Music: Hoping for Trunk of Info on Dan Sullivan

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How It’s New York: Dan Neely runs the Irish music session at Lillie’s on Saturday, and is the leader of the Washington Square Harp and Shamrock Orchestra.
How It’s Irish: Irish and Irish Amreican music at the Milwaukee Irish Fest Session!

Originally published in Irish Echo, October 24, 2012

Last weekend I was out in Milwaukee, Wisconsin to attend “The Session,” a biennial conference held by the Ward Irish Music Archives focusing on Irish and Irish American music and entertainment.

The Ward Irish Music Archives was established in 1992 and is part of Milwaukee Irish Fest.  It is home to the largest public collection of Irish music in America.  In addition to tens of thousands of pieces of sheet music, sound records, songbooks, photographs and memorabilia, it is also the home to the Dunn Family Collection which among other things includes the 32 cylinder Francis O’Neill made.  For anyone interested in Irish music and its history, their holdings are breathtaking and a must-see.

The conference itself was a fantastic event.  My role was to give the inaugural Chuck Ward Memorial Lecture (I spoke about the “paid pub session” in America) and to give short presentation on the Tin Pan Alley output of composer and bandleader Dan J. Sullivan.  For those who might care: I’m very, very interested in Sullivan – a pianist, composer and leader of the Dan Sullivan Shamrock Band – who was born in Boston in 1875 and died there in 1948; I’m hoping like a crazed fool that someday a trunk of Sullivan-related manuscript material will surface in an attic somewhere in New England and somehow find its way to my doorstep.

Other presenters included archive director Barry Stapleton, its archivist Jeff Ksiazek, Keith Reins, Lachlan Whalan, Patrick Cannady, Paul Keating, Adam Whiteman and John Gleeson.  Each presentation was outstanding, but I was particularly struck by Whalan’s paper on songs composed in the H Blocks of Long Kesh and Ksiazek’s presentation on the members of Paddy Killoran’s orchestra – both gave fresh historical insight on topics I’m interested in and provided great food for thought.

Some of the conference’s other highlights included a viewing of clips from a rarely seen early 1970s broadcast of Tommy Makem and Liam Clancy performing with Jerry Holland on New Hampshire public television (the original shows are housed at WIMA), a presentation about Fred Kelly (Gene’s brother) by members of his family, and finally, a truly superb concert by Kevin Burke and Dáithí Sproule very much in memory of Mícheál Ó Domhnaill, one of Burke’s greatest collaborators.  The excellent weekend was capped by a nice session with some of the local sessioneers over at the County Clare pub.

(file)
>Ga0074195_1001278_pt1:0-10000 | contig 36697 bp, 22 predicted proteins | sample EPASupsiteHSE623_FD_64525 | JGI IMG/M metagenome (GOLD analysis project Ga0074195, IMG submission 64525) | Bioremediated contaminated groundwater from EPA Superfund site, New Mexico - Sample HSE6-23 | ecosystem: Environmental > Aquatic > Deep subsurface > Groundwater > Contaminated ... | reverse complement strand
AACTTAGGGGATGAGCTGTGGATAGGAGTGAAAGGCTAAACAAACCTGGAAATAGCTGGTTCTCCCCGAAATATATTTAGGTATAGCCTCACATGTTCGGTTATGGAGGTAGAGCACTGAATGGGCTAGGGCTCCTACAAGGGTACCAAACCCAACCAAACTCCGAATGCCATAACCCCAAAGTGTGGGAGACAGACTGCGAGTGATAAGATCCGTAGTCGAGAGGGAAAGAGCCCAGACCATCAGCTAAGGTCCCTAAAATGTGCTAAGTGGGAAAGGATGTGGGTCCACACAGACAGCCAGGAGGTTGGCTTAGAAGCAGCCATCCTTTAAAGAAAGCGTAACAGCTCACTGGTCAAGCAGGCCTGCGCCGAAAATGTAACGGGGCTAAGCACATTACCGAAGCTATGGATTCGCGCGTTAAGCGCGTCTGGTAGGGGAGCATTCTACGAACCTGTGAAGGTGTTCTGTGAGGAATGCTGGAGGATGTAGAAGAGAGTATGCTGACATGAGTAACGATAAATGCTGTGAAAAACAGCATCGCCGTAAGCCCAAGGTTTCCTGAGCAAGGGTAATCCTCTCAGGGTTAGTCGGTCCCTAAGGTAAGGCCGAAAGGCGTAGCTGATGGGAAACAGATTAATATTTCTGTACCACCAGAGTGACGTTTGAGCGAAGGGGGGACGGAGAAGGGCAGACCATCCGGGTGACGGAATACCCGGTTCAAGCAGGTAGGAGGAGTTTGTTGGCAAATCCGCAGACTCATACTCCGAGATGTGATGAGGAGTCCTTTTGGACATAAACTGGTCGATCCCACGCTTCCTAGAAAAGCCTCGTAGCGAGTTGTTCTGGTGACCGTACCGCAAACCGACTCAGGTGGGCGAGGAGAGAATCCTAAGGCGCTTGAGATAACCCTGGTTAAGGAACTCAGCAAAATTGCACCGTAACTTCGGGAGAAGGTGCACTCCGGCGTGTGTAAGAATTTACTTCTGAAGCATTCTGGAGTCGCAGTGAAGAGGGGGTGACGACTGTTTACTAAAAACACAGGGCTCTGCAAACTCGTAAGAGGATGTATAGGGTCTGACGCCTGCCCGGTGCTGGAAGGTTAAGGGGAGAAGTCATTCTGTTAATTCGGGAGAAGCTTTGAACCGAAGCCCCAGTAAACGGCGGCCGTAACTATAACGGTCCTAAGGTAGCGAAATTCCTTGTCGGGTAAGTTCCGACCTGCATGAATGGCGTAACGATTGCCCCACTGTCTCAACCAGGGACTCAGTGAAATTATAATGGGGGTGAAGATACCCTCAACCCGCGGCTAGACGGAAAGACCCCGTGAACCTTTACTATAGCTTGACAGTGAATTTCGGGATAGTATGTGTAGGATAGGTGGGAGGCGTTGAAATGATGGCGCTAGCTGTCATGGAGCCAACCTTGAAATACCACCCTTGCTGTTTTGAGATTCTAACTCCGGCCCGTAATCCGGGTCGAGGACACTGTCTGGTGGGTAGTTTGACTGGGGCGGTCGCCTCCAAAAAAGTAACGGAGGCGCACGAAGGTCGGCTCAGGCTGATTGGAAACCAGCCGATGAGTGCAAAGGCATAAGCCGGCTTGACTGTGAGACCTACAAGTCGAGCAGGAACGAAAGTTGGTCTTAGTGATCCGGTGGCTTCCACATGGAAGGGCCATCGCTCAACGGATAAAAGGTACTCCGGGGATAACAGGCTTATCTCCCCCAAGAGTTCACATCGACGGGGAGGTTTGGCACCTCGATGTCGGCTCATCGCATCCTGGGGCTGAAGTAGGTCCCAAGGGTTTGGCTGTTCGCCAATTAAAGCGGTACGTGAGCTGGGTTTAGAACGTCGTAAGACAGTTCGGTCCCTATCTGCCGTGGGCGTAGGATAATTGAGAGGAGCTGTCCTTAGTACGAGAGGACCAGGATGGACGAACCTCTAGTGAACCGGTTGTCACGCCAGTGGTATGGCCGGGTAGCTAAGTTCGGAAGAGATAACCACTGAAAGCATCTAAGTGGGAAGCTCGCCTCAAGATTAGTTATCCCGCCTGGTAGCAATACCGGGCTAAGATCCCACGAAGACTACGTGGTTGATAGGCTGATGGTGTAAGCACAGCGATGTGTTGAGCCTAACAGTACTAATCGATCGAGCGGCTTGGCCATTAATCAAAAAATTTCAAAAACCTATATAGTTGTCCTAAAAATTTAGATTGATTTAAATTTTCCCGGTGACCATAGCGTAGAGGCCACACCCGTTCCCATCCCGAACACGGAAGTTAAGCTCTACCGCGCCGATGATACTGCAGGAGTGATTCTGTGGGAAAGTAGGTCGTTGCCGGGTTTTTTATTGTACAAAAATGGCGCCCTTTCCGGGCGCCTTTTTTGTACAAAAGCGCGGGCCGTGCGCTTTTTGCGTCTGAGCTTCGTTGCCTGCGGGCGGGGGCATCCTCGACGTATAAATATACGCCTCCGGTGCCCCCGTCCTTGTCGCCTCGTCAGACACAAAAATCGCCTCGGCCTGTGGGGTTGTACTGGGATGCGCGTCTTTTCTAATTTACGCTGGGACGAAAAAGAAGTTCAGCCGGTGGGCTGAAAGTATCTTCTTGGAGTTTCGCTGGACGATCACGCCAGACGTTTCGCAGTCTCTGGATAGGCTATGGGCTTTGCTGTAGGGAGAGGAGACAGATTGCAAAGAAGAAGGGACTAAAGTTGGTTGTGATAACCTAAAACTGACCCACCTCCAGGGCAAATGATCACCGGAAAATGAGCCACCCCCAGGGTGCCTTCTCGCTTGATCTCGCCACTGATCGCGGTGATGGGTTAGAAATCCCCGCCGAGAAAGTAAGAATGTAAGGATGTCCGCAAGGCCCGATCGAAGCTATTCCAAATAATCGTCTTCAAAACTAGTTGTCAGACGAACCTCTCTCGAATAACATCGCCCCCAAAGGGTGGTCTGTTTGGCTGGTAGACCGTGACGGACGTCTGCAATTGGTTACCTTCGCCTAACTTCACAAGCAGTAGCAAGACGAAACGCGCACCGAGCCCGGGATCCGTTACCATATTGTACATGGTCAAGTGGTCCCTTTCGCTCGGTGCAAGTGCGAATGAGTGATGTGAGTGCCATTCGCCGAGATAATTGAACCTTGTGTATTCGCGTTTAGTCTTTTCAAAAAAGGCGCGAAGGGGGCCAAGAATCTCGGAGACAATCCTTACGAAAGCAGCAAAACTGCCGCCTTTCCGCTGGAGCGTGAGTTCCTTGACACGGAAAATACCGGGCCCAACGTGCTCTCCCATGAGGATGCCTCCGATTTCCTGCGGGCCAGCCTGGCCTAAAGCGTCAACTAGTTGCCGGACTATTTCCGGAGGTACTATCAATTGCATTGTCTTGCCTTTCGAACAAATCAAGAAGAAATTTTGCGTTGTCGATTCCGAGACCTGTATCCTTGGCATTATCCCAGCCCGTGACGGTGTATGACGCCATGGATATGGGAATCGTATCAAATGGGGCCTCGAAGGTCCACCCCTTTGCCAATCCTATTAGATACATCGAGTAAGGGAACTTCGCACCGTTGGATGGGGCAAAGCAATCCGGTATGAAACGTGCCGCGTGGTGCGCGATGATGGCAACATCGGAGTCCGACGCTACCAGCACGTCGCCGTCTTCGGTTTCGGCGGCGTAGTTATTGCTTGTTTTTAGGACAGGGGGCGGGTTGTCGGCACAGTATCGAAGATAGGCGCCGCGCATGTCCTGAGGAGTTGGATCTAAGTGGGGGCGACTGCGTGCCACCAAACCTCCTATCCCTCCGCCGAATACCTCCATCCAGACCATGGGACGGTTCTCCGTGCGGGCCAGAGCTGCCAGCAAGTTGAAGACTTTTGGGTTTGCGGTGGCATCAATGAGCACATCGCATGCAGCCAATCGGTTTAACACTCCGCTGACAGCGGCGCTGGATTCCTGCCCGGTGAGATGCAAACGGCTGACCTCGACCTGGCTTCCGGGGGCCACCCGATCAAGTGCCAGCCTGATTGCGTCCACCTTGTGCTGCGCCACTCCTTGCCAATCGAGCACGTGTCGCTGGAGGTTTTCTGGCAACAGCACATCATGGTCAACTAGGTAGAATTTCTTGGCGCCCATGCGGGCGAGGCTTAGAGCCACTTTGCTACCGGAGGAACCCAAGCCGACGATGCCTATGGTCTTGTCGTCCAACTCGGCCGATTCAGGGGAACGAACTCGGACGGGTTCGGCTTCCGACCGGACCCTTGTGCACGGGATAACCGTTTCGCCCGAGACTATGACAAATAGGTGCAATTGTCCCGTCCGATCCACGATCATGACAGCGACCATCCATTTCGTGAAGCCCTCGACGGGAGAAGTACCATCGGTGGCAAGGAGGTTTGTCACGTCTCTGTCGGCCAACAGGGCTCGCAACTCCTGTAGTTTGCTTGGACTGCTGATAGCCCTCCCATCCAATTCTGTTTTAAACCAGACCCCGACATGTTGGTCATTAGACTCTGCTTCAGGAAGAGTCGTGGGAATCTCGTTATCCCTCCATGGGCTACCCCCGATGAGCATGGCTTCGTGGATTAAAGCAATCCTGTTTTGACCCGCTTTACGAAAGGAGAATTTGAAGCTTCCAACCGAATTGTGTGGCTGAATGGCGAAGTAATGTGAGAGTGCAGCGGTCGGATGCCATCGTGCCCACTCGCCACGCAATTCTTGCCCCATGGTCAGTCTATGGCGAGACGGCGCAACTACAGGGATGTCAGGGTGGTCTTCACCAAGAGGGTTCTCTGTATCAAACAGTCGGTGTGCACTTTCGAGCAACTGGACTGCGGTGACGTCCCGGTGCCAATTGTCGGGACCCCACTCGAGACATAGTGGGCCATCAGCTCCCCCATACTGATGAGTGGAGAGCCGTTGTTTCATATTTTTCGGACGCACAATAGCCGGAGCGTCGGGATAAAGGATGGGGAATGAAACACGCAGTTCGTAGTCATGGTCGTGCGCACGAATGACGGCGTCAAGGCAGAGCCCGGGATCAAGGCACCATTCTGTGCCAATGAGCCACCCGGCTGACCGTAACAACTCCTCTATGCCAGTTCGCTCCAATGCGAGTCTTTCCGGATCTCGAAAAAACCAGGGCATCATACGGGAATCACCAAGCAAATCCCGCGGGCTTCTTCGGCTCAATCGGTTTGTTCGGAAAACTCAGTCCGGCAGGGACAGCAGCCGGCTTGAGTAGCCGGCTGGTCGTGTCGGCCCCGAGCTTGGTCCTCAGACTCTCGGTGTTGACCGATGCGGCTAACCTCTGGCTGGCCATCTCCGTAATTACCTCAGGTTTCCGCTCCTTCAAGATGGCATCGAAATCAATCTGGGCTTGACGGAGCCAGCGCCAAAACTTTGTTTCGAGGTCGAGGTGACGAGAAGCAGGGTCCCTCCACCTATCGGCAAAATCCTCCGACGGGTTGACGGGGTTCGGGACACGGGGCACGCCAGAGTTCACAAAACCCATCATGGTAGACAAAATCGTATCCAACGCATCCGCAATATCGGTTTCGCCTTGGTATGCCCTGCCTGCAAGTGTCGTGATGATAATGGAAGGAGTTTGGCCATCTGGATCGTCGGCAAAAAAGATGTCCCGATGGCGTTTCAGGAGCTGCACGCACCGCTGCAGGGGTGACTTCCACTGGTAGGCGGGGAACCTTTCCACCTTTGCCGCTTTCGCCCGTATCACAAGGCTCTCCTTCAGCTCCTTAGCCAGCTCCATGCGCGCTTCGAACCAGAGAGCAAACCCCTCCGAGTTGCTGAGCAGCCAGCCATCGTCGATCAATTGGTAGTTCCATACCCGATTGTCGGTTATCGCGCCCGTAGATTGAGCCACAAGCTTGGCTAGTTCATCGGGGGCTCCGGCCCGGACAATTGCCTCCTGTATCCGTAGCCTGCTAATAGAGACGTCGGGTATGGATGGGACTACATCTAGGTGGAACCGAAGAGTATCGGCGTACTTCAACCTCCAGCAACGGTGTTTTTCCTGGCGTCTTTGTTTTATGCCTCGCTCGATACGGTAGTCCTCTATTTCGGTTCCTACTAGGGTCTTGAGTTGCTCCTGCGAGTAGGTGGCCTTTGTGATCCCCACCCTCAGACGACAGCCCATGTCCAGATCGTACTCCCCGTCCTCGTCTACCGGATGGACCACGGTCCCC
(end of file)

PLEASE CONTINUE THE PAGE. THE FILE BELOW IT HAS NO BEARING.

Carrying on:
All in all, the conference provided the kind of intellectual stimulation and camaraderie that makes one excited to explore this music and its history more fully.  To learn about the Ward Irish Music Archives and its activities, visit irishfest.com/Music-Archives.htm.

 In other news, I recently received Eileen O’Brien’s new solo fiddle CD, Aon le hAon, and is it ever a stunner.  O’Brien is the daughter of the great Tipperary button accordionist and composer Paddy O’Brien.  Comprised entirely of her father’s tunes, “Aon le hAon” is fabulous album and definitely worth having.

In her liner notes, O’Brien explains that “[she] decided to record this solo fiddle album to further the promotion of my father’s music and bring his wonderful gift for composition to a wider audience”;

In this sense, this album might be seen as an extension of the book of her father’s compositions she edited in 1992 called The Compositions of Paddy O’Brien. However, it also “serve[s] as an archival record of [her] style of fiddle playing,” which is important because her playing not only reflects her father’s influence, but also that of her grandfather, the great fiddler Dinny O’Brien.
  
There are many reasons to love this album, but one simple one O’Brien’s approach to phrasing and ornamentation – it’s just lovely, and that of a player with an unusual rootedness in the music.  With this in mind, I find lovely depth on tracks like “Dinny O’Brien’s,” “Out in the Cold / …” and “Swan on the Lake / …,” but it’s the album’s airs (including “De Bharr na gCnoc,” “Bruach na Carraige Bána” and “Easter Snow”) that stand out in particular.  They’re just a delight to listen to.

In addition to being an album of just great playing, Aon le hAon is also an important resource for those who want to become better acquainted with Paddy O’Brien’s compositions – if you love trad music (and better yet, if you play it), do yourself a favor and check it out.  Visit www.paddyobrienbook.com for information on how to purchase.

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Copyright 2012 New York Irish Arts
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